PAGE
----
More than 420 pure gold coins around 1,100 years old have been found in an archaeological dig in the center of the country, an extremely rare large find.
The 424 coins were discovered last week by two 18-year-olds who took part in a rescue excavation by the Israel Antiquities Authority during the construction of a new neighborhood. The precise location has not been disclosed so as not to entice antiquities robbers.
“I dug in the ground and when I swept away the soil, I saw what looked like very thin leaves,” said one of the 18-year-olds, Oz Cohen, who is currently doing premilitary service. “When I looked again I saw that they were gold coins. It was really exciting to find such a special and ancient treasure.”
The hoard has been dated to the Abbasid period in the ninth century. The coins were buried inside a clay jar that had been secured to the ground with a nail.
“The person who buried his treasure 1,100 years ago must have expected to come back to retrieve it. What prevented him from returning to collect his property? We can only guess,” said IAA archaeologist Liat Nadav-Ziv, who is leading the excavation with Elie Haddad, also of the antiquities authority.
The 24-carat gold weighs 845 grams in total. This is an enormous sum that the researchers believe was enough to buy a luxurious house in Fustat, the capital of Egypt at the time, near today’s Cairo. The hoard is composed of gold dinars as well as 270 gold dinar fragments that were cut to be used as “small change.”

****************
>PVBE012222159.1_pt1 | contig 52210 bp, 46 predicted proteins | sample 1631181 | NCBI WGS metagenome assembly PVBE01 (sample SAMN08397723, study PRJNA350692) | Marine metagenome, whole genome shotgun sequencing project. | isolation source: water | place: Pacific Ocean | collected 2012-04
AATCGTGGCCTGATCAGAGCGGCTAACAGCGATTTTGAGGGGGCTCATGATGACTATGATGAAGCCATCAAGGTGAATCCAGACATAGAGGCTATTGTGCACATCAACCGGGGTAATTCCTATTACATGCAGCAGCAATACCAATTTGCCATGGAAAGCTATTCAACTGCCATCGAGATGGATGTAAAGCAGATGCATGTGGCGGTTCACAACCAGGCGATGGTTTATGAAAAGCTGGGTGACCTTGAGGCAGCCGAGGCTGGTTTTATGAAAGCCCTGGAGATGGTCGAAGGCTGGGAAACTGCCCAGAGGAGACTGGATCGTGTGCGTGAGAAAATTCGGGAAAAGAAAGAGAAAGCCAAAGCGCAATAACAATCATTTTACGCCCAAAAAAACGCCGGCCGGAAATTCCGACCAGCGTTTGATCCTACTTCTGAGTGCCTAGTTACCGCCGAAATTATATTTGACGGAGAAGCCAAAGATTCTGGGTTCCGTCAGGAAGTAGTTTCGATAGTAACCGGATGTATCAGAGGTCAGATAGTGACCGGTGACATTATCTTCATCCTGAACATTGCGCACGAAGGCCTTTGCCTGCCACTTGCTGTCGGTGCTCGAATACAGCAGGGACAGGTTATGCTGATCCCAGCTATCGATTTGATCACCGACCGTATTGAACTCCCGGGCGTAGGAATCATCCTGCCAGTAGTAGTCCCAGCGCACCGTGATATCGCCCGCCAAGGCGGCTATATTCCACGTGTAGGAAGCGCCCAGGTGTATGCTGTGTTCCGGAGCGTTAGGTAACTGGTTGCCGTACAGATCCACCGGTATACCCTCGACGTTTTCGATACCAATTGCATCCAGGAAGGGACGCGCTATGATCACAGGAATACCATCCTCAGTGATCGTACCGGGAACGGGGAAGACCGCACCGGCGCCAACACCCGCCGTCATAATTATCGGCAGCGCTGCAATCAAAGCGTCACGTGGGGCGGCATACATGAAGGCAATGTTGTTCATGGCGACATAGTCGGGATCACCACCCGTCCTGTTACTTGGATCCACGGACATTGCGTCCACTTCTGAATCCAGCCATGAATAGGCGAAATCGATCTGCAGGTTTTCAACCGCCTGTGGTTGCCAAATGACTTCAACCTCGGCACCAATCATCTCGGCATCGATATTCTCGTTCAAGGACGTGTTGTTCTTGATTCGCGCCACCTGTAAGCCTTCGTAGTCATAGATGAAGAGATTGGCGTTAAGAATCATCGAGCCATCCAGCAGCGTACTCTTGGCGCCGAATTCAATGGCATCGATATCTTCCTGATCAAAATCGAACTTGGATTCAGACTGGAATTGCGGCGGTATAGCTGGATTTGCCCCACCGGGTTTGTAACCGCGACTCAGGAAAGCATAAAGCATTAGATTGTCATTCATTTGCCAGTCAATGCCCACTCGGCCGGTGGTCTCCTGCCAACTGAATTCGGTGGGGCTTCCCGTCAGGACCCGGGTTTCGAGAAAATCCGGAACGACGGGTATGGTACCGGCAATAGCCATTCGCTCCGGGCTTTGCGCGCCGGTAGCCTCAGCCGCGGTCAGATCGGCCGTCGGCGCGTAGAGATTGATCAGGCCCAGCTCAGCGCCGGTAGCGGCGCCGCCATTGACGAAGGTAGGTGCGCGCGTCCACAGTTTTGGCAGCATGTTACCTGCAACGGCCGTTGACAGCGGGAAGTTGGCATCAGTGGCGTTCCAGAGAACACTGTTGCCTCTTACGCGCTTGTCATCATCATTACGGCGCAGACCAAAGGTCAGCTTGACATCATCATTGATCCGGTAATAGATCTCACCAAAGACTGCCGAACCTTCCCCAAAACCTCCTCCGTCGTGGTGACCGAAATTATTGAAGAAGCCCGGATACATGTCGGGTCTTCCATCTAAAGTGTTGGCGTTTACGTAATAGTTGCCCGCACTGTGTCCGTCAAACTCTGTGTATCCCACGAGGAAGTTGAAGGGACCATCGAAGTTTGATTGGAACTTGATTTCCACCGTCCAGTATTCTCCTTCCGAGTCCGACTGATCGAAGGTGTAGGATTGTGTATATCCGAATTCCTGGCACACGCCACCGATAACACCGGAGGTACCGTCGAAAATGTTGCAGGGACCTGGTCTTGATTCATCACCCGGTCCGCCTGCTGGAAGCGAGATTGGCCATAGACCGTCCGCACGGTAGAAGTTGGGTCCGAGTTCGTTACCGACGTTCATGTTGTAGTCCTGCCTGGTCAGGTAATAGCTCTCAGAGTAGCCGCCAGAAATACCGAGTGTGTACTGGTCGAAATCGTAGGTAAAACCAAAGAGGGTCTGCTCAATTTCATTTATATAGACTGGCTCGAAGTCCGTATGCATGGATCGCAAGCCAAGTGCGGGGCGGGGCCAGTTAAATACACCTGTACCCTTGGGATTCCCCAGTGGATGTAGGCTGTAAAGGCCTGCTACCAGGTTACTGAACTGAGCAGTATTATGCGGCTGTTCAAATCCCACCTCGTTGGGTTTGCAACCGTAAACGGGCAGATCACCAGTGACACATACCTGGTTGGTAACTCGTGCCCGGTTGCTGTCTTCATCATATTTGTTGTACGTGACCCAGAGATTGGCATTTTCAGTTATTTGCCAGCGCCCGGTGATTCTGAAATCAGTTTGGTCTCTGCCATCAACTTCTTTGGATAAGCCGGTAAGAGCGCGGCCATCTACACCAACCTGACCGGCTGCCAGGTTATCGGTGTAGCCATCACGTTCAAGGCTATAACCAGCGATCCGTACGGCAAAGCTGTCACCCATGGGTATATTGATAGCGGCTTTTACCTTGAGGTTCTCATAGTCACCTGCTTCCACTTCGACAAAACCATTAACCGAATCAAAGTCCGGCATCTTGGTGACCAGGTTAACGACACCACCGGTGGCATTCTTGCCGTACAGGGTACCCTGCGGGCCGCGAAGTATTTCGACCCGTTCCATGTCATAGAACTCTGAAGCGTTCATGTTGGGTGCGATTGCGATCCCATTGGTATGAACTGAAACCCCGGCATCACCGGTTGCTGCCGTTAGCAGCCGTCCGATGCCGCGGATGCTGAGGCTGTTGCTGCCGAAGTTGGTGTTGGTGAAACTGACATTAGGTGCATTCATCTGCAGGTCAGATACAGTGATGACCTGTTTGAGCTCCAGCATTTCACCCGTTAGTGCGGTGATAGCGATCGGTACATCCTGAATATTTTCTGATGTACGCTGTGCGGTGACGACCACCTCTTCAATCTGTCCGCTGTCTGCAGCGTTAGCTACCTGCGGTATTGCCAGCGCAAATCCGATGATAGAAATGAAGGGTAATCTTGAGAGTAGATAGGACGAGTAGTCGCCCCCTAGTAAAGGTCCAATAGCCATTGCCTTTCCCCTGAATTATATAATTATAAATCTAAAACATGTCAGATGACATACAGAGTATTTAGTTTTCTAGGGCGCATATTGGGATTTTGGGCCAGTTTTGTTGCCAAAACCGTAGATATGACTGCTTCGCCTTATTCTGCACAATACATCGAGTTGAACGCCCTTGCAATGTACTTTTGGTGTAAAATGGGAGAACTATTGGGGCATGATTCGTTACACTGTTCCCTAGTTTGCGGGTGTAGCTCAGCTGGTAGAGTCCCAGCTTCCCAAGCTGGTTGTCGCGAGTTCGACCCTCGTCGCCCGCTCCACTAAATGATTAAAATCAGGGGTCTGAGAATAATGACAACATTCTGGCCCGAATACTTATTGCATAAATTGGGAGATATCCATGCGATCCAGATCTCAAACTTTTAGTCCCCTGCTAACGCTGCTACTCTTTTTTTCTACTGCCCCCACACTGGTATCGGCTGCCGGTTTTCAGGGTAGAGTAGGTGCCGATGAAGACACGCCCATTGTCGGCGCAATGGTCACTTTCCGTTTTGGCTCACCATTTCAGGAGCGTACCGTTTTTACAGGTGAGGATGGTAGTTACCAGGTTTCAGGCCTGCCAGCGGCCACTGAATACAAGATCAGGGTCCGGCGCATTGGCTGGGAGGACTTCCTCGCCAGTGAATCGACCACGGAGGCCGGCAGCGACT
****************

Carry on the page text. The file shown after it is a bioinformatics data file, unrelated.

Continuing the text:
The cutting of gold and silver coins was common in Islamic countries in the ninth century; the cut coins replaced cheap bronze and copper coins.
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In the ninth century, the site of the find was part of the Abbasid Caliphate, which ruled from Persia to North Africa, with its capital in Baghdad. One of the coins has never been found in Israeli excavations: a fragment of a gold solidus coin that was minted in Constantinople during the reign of Emperor Theophilus, who ruled the Byzantine Empire from 829 to 842.
The Abbasid and Byzantine empires were rivals, but the Byzantine coins were honored in the Islamic empire as well, and the coin is evidence of the military and trade connections between the two empires. The coins were examined and analyzed by Robert Kool, the IAA’s numismatics expert.